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De Montfort University

Medical Science

UCAS Code: B902

Bachelor of Medical Sciences (with Honours) - BMedSc (H)

Entry requirements


120 UCAS tariff points from a minimum of 2 A levels including at least one of the following subjects at grade C or above; Biology, Human Biology or Chemistry

Our Access requirements are currently under review. Please contact the Admissions Team for further information.

Pearson BTEC Level 3 National Extended Diploma (first teaching from September 2016)

DMM

Must be achieved from a BTEC in Science.

120 points including at least two subjects at advanced higher level with Biology, Human Biology or Chemistry at grade B.

UCAS Tariff

120

Must be from a minimum of 2 A levels or equivalent including at least one of the following subjects at grade C or above or equivalent; Biology, Human Biology or Chemistry

About this course


Course option

3.0years

Full-time | 2020

Subject

Biomedical sciences

Taking you from 'bench to bedside', the Medical Science BMedSci (Hons) degaree is a research-led course, designed to equip you with a thorough knowledge of research, evidence-based medicine, and clinical skills.

**Reasons to study Medical Science at DMU:**

**100% of our Medical Science graduates from summer 2016 are in work or further study after graduating**
According to the Destinations of Leavers from Higher Education (DLHE) 2015-16 report [above the sector average of 94.3%]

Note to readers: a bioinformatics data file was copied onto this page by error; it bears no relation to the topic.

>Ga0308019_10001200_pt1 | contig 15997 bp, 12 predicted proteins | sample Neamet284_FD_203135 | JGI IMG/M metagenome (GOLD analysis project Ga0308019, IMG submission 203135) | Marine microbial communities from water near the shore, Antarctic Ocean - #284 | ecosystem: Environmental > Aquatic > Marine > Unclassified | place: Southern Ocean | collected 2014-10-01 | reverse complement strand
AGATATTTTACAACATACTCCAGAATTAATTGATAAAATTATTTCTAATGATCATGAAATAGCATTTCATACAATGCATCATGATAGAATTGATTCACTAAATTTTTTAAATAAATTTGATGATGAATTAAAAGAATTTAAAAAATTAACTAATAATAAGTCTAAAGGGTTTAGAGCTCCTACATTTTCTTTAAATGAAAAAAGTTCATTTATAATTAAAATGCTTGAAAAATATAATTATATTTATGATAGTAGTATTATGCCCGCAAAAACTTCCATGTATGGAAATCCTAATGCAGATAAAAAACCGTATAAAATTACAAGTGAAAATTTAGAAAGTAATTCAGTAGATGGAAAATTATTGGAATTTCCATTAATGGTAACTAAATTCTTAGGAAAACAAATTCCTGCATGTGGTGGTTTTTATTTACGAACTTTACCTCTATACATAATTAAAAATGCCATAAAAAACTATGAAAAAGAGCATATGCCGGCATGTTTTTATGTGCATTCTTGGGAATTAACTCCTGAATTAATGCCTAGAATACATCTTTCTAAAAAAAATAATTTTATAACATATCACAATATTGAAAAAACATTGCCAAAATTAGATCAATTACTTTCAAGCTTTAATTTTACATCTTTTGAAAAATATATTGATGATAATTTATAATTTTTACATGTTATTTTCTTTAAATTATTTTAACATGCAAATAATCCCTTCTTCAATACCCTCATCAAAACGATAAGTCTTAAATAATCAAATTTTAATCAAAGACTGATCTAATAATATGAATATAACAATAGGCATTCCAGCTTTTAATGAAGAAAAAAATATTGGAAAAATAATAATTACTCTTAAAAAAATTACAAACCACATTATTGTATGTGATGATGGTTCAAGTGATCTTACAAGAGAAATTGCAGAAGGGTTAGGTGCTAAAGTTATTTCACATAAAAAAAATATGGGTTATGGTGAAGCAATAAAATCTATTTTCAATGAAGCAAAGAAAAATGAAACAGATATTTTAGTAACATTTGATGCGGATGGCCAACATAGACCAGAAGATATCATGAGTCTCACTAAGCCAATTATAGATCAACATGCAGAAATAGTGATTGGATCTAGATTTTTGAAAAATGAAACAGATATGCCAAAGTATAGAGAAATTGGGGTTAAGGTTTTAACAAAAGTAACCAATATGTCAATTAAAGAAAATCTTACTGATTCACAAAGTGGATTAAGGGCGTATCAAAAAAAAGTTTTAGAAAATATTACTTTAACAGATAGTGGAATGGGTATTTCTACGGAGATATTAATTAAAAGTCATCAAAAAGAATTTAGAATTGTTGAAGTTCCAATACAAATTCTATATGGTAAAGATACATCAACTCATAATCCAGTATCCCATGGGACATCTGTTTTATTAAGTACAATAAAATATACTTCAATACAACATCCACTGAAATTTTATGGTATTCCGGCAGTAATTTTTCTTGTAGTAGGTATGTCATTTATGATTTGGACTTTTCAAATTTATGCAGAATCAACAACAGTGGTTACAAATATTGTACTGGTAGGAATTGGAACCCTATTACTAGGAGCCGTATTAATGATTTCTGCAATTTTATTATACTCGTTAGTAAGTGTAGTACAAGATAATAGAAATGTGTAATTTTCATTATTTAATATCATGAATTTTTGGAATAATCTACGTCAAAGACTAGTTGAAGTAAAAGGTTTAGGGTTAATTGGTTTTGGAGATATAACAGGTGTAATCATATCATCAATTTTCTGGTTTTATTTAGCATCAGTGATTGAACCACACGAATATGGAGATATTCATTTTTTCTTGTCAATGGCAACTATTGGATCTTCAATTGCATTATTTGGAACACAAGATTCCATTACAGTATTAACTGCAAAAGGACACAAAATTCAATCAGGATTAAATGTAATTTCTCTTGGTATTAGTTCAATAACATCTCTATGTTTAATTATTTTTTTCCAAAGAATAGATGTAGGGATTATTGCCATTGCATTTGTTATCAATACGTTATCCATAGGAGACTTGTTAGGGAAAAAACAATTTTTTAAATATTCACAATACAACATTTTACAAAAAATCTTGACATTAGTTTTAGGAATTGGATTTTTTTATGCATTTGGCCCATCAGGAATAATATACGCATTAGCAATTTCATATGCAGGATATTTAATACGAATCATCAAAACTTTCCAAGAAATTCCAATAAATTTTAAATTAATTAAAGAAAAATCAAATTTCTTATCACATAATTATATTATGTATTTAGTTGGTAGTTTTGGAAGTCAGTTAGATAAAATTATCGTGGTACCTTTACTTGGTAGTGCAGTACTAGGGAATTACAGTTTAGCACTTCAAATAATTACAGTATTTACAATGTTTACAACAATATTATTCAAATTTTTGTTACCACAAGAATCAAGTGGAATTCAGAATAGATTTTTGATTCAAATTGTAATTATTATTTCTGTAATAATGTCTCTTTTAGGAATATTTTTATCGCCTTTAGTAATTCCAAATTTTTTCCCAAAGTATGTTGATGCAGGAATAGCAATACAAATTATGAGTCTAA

**Experienced academics**
Be taught by a combination of our research-active academic staff and clinical experts

**Relevant teaching**
The latest cutting-edge advances in medicine and science are integrated into the course

**Work placement options**
Work in an industry-setting through the optional sandwich placement year

**A £12 million faculty investment**
has helped to develop dedicated scientific laboratories, with industry-standard equipment and apparatus

**#DMUglobal international experience initiative**
Taking part could broaden your cultural horizons and help develop global skills

**DMU has achieved Gold, the highest ranking possible under the Teaching Excellence Framework (TEF)**
Indicating the outstanding learning and teaching on offer at DMU. [Office for Students, 2017]

The TEF Panel judged that De Montfort University delivers **“consistently outstanding teaching, learning and outcomes for its students.It is of the highest quality found in the UK.”** [Office for Students, 2017]

Modules

YEAR ONE: Personal & Professional Skills; Basic Anatomy & Physiology; Biochemistry and Cell Biology; Chemistry for the Biosciences.

YEAR TWO: Molecular Genetics & Genomics; Organ Systems Physiology; Inflammation and Immunobiology; Research & Diagnostic Techniques; Clinical Perspectives 1; Optional sandwich work placement year.

YEAR THREE: Research Project; Studies in Clinical Biochemistry; Nutrition Through the Lifespan; Endocrinology; Clinical Perspectives 2; Pharmacology & Therapeutics.

Assessment methods